A prevailing attitude among some Reformists holds that since Reformist publications are not free to criticize conservative hard-line organizations such as the Revolutionary Guard Corps, the Guardian Council or the judiciary, it only makes sense for the hard-line publications to have red lines, too. They welcomed the more assertive policy of the administration. As the Tehran analyst said, “Slogans are not enough."

Whether or not Jannati was telling the truth, according to the Press Supervisory Board, the ban on 9 Dey was the result of articles about the president and the nuclear negotiations.

Rasaei is a member of the Endurance Front, an organization headed by hard-line cleric Ayatollah Mesbah Yazdi. The group supported Saeed Jalili in the 2013 presidential elections. Rasaei wrote in his blog that his publication was shut down only for criticizing the administration.

9 Dey is not the only publication to have criticized Rouhani’s administration since the nuclear negotiations, but it is certainly the weakest. Other critics of Rouhani, such as Islamic Republic of Iran Broadcasting (IRIB) or the newspaper Keyhan cannot be touched, as they operate directly under Supreme Leader Ayatollah Ali Khamenei. Both the editor-in-chief of Keyhan, Hossein Shariatmadari, and the head of IRIB, Ezzatollah Zarghami, are appointed by the supreme leader and thus enjoy a special kind of immunity. Both have tried very hard to undermine Rouhani's policies, especially when it comes to foreign policy.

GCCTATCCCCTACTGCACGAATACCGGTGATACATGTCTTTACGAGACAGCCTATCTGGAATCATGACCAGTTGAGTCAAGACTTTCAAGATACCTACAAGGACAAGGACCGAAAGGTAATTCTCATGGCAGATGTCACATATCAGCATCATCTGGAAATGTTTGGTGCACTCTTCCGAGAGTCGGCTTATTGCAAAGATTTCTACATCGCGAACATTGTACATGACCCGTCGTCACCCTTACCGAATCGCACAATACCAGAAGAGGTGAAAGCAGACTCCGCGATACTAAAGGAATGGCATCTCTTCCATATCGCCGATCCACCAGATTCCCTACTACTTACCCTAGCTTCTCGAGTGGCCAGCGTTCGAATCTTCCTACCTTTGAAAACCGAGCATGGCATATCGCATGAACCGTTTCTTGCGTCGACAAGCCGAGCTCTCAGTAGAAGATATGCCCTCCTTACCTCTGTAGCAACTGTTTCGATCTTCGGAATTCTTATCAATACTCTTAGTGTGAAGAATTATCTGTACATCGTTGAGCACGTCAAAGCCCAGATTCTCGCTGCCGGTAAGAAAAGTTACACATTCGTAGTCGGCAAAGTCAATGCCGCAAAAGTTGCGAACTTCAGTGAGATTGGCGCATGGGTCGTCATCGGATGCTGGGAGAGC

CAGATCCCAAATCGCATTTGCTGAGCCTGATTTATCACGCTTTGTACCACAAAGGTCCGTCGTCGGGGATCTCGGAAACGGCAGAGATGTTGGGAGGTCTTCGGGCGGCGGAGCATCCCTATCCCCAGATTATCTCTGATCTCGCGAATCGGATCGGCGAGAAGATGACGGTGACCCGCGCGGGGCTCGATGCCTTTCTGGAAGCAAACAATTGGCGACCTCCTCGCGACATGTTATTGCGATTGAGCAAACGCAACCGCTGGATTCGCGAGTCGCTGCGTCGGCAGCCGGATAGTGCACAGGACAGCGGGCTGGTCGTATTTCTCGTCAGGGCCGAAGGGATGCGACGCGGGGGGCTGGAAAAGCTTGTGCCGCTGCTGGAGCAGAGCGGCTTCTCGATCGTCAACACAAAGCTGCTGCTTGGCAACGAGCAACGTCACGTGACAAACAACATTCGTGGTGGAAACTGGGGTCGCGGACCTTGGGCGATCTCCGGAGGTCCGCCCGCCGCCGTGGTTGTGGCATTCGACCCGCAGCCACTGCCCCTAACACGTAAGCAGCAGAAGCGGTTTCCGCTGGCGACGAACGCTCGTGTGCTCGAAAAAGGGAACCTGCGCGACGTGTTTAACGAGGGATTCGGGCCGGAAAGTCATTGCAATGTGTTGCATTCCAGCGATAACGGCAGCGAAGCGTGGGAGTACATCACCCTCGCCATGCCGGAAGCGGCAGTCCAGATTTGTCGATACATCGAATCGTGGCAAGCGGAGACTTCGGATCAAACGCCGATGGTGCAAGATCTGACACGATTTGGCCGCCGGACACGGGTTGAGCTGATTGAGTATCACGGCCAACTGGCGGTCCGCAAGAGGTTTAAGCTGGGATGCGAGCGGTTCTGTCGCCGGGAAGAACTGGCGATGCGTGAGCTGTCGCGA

Zarghami’s and state TV’s problems with Rouhani can be traced back to the elections. One of the journalist working for the Reformist Shargh newspaper told Al-Monitor, "I remember Rouhani was giving a speech two days before the elections in Mashhad. A lot of people were there, myself included, and I remember him saying that IRIB should see this crowd, hear their voices and reconsider its own policies."